False promises are a bad way to start a business relationship, or any relationship for that matter! For me, the trope ‘recruitment is broken, we’ve fixed it’ is a tired one that rings hollow.
Whenever I see an email or website making this claim, my suspicion invariably leads my fingers all the way to the nearest delete or close button, and I get on with my day.
If recruitment was ‘fixed’ years ago by someone, a company, or an app, then the rest of us must have missed the memo.
A lot of our clients and candidates tell us that we've helped them solve their hiring problems for specific roles; but we'll stop short of extending this success to the entire recruitment industry! Also from a selfish perspective, most people (quite rightly) care about their next hire being easy and successful, not whether some company somewhere has 'saved' the entire recruitment industry from its 'broken' state.
Anyway, #hatersgonnahate and all that. There are definitely parts of the tech recruitment process we think can be improved and automated. This post will talk about what we do at intaview.me to make tech hiring much easier for hiring managers and candidates. You can use a lot of these tips whether or not you become a client.
On a lot of software projects people obsess over (or dare I say, sometimes hide behind) which tools, processes, and technologies are best to use. When all said and done, good software usually boils down to good hiring decisions. Talented people would still come up with great software in spite of tool and technology constraints. Conversely adequate performers aren't going to set the world on fire, just because they have daily standups, and some nice issue tracking software.
In our digital agency days, our clients and contacts often enjoyed working with our teams so much they would ask whether they could hire people from us directly, and/or, if we could help them with their tech hires.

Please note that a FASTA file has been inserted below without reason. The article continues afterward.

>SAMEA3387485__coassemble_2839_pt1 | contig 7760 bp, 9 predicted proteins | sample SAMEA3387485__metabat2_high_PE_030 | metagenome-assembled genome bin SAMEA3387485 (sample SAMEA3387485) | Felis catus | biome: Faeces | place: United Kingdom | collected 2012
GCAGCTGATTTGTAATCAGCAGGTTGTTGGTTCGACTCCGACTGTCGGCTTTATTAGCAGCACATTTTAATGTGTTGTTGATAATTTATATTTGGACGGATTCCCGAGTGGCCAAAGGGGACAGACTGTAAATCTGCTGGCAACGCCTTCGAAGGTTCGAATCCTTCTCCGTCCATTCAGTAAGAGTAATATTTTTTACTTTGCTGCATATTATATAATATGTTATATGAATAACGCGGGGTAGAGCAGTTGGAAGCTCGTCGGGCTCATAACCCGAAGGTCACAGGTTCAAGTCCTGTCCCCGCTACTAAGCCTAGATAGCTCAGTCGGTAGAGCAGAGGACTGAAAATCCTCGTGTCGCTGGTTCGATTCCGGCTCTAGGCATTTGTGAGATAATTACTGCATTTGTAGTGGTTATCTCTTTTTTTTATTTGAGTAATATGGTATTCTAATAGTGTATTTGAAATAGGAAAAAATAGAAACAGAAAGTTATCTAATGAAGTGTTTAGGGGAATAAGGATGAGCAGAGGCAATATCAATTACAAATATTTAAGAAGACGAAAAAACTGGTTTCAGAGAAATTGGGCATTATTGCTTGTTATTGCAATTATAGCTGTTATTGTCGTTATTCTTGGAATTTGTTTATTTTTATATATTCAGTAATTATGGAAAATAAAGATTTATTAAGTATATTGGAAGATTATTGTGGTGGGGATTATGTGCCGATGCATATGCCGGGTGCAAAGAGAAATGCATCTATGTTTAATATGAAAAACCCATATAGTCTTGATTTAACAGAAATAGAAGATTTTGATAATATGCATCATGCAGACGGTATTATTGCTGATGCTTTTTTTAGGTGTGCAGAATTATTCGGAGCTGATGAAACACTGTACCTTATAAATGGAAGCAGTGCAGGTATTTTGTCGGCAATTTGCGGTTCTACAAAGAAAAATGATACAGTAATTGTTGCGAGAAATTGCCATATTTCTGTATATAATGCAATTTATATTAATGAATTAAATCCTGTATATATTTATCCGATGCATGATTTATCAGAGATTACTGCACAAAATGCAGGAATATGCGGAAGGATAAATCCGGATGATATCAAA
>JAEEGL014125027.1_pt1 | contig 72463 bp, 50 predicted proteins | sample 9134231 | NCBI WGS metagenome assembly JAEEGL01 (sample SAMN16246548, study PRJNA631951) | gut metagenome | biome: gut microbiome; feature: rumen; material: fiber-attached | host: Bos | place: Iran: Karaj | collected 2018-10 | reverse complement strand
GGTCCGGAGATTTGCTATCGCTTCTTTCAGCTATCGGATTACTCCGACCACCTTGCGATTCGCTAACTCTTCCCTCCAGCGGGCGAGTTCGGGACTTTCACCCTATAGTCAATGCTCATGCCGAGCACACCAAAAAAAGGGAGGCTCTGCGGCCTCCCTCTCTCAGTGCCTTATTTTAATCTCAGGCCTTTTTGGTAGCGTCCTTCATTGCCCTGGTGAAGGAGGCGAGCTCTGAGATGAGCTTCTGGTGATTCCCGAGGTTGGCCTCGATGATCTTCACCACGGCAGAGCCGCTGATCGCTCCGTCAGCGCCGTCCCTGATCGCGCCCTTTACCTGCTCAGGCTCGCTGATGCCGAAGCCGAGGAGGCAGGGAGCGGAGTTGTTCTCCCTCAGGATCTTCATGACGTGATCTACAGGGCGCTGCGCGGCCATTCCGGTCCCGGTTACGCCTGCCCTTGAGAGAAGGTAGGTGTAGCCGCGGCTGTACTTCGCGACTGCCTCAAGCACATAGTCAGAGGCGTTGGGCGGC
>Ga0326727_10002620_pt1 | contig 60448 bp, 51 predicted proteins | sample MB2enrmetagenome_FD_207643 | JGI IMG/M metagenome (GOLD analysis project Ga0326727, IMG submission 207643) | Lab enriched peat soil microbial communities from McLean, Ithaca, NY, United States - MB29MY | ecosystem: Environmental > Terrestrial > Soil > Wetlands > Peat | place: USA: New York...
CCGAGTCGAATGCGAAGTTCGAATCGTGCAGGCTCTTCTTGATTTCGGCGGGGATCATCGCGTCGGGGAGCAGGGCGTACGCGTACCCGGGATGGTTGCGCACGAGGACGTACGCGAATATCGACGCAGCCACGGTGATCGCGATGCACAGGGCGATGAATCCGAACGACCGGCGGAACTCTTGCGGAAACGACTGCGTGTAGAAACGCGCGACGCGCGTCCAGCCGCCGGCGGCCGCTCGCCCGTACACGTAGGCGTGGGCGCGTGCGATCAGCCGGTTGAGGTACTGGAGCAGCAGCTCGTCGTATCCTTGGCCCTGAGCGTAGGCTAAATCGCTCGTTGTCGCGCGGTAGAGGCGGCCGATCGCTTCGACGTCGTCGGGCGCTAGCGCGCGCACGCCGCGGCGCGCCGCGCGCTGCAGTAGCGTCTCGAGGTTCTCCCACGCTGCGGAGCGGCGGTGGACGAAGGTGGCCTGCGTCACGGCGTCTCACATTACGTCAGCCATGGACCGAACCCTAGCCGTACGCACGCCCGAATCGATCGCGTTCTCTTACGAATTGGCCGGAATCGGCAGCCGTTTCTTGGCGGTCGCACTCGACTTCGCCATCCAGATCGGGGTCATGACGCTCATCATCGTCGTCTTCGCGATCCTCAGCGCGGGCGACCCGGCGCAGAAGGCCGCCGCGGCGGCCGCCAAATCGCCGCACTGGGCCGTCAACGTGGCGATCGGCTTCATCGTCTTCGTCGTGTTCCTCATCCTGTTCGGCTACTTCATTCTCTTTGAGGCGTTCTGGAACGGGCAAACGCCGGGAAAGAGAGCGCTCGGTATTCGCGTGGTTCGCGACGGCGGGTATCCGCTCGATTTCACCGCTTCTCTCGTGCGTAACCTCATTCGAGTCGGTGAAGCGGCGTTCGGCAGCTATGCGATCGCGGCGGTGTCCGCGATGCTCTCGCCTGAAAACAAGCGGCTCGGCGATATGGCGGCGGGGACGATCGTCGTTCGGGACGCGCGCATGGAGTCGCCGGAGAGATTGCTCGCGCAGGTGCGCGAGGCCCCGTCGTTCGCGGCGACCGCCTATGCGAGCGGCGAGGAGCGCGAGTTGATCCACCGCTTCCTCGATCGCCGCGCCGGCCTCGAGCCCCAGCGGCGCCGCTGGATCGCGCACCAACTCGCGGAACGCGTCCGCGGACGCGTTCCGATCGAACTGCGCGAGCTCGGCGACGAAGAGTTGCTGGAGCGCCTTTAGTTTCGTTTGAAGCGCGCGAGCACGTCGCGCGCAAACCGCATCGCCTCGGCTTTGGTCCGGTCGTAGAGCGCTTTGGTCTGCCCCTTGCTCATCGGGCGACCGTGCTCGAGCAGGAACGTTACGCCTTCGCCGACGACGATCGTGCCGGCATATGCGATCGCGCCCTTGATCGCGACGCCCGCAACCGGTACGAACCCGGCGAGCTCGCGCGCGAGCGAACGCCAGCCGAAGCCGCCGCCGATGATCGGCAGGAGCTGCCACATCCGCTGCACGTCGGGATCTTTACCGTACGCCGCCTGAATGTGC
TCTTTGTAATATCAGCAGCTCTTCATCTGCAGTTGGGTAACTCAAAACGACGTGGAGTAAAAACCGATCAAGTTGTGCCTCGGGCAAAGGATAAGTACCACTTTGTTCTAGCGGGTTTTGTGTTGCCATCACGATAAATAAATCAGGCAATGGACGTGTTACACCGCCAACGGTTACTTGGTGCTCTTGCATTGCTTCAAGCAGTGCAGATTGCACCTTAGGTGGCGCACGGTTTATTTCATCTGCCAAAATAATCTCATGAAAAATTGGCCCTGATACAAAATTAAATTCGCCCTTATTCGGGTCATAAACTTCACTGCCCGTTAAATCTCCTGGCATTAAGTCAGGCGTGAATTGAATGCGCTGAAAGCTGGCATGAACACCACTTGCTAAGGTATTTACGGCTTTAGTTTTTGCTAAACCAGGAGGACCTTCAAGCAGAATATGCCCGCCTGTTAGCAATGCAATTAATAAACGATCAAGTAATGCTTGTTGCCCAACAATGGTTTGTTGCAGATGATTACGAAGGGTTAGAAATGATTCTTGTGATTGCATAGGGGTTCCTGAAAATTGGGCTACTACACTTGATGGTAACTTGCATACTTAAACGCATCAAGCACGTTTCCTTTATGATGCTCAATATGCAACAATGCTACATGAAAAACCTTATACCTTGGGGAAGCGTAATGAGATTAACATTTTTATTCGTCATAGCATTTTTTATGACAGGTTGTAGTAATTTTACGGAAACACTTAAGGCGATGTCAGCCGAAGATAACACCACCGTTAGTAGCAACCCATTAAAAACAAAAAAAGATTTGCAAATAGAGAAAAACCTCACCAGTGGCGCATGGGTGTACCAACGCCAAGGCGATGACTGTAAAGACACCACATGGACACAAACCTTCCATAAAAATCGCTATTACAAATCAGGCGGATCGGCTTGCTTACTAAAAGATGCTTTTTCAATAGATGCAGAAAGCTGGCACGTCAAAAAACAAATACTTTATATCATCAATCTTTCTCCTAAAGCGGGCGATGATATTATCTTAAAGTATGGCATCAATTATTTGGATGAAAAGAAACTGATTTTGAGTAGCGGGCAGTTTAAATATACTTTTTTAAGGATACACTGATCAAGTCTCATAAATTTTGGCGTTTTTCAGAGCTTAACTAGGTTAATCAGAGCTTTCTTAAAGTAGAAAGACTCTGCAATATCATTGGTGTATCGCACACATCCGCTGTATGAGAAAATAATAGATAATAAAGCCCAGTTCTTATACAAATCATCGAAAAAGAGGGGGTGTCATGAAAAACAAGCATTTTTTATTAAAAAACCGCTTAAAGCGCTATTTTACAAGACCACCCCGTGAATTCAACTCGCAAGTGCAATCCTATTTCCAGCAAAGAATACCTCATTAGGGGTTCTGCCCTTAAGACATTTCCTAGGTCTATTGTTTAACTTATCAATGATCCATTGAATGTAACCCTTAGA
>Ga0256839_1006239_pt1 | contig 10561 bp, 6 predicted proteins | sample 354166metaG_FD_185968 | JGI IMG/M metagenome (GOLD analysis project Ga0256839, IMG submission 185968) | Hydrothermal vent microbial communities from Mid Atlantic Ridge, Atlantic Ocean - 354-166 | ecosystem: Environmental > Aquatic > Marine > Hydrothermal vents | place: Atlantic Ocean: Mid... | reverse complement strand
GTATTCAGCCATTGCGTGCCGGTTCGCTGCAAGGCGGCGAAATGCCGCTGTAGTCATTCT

To cut a long story short, hiring became something of an accidental business model for us. We now focus exclusively on finding the kind of candidates and hiring managers that are destined to create great software together.
The tools and proven processes we’ve built up over time are now available via ‘intaview.me’. By sharing our 'secrets’, our plan is to build up a community of like-minded hiring managers and candidates. To kick things off here are some of the proven processes and tools that we believe result in a better hiring process for everyone.
1. Answer candidates’ FAQs up front, not at the interview stage
‘Great question, let me check and get back to you’. Life’s too short to be a glorified ping pong ball, going back and forth and relaying information without adding value. Let’s just cut to the chase.
Salary, start date, what the role entails, who’s on the team, work from home policy, and so on. These things (and more) always come up when working with strong candidates, so why not have that info ready on day one?
It seems inefficient and pointless to make that a guarded secret unless you make it through to interview number two or three. Only a handful of people will get to this stage of the process, so really you’re just missing out on a bunch of great candidates who saw the job, and decided that if you can’t be bothered to post basic info, they can’t be bothered to apply.
But what about privacy? Common sense applies, there's no need to reveal your trade secrets just yet. That said, businesses (and the people that run them) share more about themselves online than ever before, and in a less 'corporate' tone too. The direction of travel is pretty clear here, we may as well all get on board.
2. Interactive job ads
Put simply, would you rather explain a job five times to five people on separate calls (each of which need scheduling), or record one overview for people to watch in their own time? We swear by the 2nd option.
Job ads are stuck in something of a time warp. They’re just static text, words on page, with maybe a few bullet points here and there to break things up.
The approach of posting text to attract job seekers hasn’t really changed much over the years. In fact, the only major difference between a job ad in the 18th, 20th, and 21st centuries is where you’re more likely to find them; physically posted on a noticeboard, printed in a newspaper, or published online respectively.
The 'evolution' of job adverts (i.e. static text) - from physical, to printed, to online.
With intaview.me the hiring managers record video answers to common questions (it’s 2023, not 1823 - it's about time we used some new technology!), meaning candidates can ‘meet’ their future managers up front, understand the role, and have way more info before they decide whether to apply.